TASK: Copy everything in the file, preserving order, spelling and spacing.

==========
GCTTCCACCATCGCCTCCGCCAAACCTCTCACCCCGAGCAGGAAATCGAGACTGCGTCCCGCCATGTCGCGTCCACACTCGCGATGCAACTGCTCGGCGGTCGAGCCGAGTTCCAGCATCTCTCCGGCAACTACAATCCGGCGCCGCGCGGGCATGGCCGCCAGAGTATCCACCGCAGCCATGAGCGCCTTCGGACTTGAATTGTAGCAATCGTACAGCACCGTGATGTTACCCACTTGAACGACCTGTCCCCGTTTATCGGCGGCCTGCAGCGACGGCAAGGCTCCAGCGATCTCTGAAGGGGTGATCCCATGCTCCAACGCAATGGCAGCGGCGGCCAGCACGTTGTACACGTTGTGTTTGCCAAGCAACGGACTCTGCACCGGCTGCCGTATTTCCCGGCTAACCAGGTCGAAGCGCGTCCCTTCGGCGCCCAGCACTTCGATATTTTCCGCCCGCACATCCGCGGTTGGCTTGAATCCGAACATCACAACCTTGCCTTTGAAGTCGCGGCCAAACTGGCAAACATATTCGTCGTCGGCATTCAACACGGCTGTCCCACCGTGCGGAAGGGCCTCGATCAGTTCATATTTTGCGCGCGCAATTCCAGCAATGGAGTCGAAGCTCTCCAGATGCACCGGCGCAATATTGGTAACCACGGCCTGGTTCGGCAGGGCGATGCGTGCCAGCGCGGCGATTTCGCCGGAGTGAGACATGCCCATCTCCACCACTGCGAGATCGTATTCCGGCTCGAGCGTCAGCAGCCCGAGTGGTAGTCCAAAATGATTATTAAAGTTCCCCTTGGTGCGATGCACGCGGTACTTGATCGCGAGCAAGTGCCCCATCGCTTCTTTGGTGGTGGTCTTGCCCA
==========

GCTTCCACCATCGCCTCCGCCAAACCTCTCACCCCGAGCAGGAAATCGAGACTGCGTCCCGCCATGTCGCGTCCACACTCGCGATGCAACTGCTCGGCGGTCGAGCCGAGTTCCAGCATCTCTCCGGCAACTACAATCCGGCGCCGCGCGGGCATGGCCGCCAGAGTATCCACCGCAGCCATGAGCGCCTTCGGACTTGAATTGTAGCAATCGTACAGCACCGTGATGTTACCCACTTGAACGACCTGTCCCCGTTTATCGGCGGCCTGCAGCGACGGCAAGGCTCCAGCGATCTCTGAAGGGGTGATCCCATGCTCCAACGCAATGGCAGCGGCGGCCAGCACGTTGTACACGTTGTGTTTGCCAAGCAACGGACTCTGCACCGGCTGCCGTATTTCCCGGCTAACCAGGTCGAAGCGCGTCCCTTCGGCGCCCAGCACTTCGATATTTTCCGCCCGCACATCCGCGGTTGGCTTGAATCCGAACATCACAACCTTGCCTTTGAAGTCGCGGCCAAACTGGCAAACATATTCGTCGTCGGCATTCAACACGGCTGTCCCACCGTGCGGAAGGGCCTCGATCAGTTCATATTTTGCGCGCGCAATTCCAGCAATGGAGTCGAAGCTCTCCAGATGCACCGGCGCAATATTGGTAACCACGGCCTGGTTCGGCAGGGCGATGCGTGCCAGCGCGGCGATTTCGCCGGAGTGAGACATGCCCATCTCCACCACTGCGAGATCGTATTCCGGCTCGAGCGTCAGCAGCCCGAGTGGTAGTCCAAAATGATTATTAAAGTTCCCCTTGGTGCGATGCACGCGGTACTTGATCGCGAGCAAGTGCCCCATCGCTTCTTTGGTGGTGGTCTTGCCCA